Movie licensed games have all but disappeared. While not exactly tied directly to the film, Frontier's Jurassic World: Evolution still released around the same time as Jurassic World: Fallen Kingdom. It is a theme park simulator - much like Frontier's own Planet Coaster - but with a heavy focus on dino rearing. It uses a mission-based progression system that gives those newer to the genre a bit of welcome direction, but it doesn't have the same kind of freedom as their excellent theme park builder. After playing Planet Coaster, it's a bit of a step back, but it remains a very decent game. Even tops Jurassic Park: Operation Genesis as the king of dinosaur-based management sims.

Kirby is always a fun experience, but also an incredibly easy one. There are some great mechanics here that don't overstay their welcome, but it doesn't come close to the playability of Return to Dreamland, the variety of Super Star or the originality of Epic Yarn. And if you want a lesson in frustration, play it multiplayer with a bunch of 5-year-olds. Man, that's stressful.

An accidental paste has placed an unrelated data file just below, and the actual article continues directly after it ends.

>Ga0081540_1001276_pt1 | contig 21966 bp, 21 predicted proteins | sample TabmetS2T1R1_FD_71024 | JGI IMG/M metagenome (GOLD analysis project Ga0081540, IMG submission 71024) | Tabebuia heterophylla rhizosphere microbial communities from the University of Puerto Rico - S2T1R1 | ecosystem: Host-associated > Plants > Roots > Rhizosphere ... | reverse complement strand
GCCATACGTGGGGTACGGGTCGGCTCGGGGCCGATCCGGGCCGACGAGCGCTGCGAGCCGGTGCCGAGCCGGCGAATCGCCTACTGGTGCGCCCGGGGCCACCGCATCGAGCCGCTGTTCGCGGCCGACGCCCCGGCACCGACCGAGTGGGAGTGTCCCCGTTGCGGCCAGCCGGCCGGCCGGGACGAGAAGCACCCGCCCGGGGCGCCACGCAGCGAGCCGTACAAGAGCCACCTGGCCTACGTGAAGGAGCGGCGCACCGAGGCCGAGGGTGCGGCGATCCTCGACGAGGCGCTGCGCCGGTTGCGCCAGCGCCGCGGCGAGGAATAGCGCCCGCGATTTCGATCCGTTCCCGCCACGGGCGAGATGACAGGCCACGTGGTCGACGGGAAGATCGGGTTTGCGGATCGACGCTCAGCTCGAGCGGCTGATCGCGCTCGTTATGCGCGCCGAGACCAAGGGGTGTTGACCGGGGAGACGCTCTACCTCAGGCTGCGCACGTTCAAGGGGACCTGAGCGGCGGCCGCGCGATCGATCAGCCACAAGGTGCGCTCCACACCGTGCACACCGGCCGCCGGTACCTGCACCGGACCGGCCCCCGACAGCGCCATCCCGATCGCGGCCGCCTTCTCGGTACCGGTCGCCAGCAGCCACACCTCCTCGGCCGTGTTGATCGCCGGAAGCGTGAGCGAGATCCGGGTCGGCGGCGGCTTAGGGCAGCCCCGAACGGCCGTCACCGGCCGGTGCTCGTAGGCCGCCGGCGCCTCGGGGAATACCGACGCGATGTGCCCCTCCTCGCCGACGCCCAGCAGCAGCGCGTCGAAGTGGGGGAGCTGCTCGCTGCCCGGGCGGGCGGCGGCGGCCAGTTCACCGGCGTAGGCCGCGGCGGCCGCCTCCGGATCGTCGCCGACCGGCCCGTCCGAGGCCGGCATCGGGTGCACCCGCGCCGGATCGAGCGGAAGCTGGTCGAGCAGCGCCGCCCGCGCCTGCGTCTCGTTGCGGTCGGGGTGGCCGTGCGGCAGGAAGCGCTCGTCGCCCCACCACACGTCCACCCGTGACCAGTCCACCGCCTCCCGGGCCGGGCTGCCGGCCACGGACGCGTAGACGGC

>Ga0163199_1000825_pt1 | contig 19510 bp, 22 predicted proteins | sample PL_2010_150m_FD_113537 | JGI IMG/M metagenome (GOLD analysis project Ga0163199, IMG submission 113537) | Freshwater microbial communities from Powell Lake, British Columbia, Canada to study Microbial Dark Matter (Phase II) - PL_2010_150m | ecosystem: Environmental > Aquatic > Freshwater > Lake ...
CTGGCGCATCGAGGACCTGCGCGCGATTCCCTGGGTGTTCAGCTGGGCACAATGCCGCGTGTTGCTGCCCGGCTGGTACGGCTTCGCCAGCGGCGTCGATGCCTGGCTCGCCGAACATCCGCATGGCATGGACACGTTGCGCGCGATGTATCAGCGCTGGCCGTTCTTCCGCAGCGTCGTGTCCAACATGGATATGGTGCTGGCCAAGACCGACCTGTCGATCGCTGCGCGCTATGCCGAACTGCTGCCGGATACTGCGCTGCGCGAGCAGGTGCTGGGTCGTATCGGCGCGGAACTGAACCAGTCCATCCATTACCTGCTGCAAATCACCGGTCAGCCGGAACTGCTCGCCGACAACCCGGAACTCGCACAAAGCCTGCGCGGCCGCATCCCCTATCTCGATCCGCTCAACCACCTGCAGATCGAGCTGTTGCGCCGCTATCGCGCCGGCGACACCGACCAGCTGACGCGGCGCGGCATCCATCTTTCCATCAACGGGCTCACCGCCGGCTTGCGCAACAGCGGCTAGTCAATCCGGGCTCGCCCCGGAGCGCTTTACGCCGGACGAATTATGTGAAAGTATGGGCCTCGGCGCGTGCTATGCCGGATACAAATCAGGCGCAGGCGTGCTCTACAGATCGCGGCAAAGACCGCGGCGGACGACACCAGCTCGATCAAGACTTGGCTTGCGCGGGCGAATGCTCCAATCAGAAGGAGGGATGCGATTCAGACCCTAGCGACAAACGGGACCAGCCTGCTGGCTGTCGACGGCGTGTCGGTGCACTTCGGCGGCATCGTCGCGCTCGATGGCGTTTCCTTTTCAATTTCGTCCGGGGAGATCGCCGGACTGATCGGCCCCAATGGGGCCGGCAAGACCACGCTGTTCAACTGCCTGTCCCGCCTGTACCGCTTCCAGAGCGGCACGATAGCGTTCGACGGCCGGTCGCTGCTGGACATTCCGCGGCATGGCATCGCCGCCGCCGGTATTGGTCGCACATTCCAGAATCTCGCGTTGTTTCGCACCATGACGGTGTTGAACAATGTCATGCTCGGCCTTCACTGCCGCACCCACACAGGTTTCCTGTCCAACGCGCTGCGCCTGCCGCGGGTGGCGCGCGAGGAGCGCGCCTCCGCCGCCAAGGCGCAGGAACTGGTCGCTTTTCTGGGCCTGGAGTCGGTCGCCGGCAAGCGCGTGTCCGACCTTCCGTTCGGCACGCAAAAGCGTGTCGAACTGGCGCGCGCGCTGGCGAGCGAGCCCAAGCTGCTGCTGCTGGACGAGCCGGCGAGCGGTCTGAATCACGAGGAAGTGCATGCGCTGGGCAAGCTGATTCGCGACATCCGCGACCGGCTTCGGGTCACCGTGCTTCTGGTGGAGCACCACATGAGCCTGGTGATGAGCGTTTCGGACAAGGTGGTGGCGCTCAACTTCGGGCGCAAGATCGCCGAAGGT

The obligatory Mario Tennis game for this generation sees a lot of fun additions, including inventive bosses and tennis themed mini-games. It doesn't garner the same multi-player attraction that is Mario Kart or Mario Party though (the latter of which I've yet to own), but it's a worthy Switch release.

I played this after most of the notorious bugs were patched out, but I still found this 3D remake of a class SNES game a little underwhelming. It may look appropriate in stills, but the cute art style removes the sense of wonder that the pixelated 16-bit game had.

One of the best remakes this year is also based on one of the best games ever made. I now own Shadow of the Colossus multiple times, but I think this will be my go-to version from now on. The graphics have been completely re-done in a beautiful way that keeps the same sense of awe that the original had. The inclusion of different control styles and additional colossi is also very much welcome.

I'm getting a little bit fatigued with the current spate of Tomb Raider titles. They're very well made, but there's something about them that feels a bit stale. The 2013 first game updated the character superbly with a tight story that was, unfortunately, light on actual tomb raiding. Rise added unnecessary survival mechanics - which I'm not particularly keen on - and open world areas. Shadow attempts to bring back the tombs but it ultimately feels like more of the same.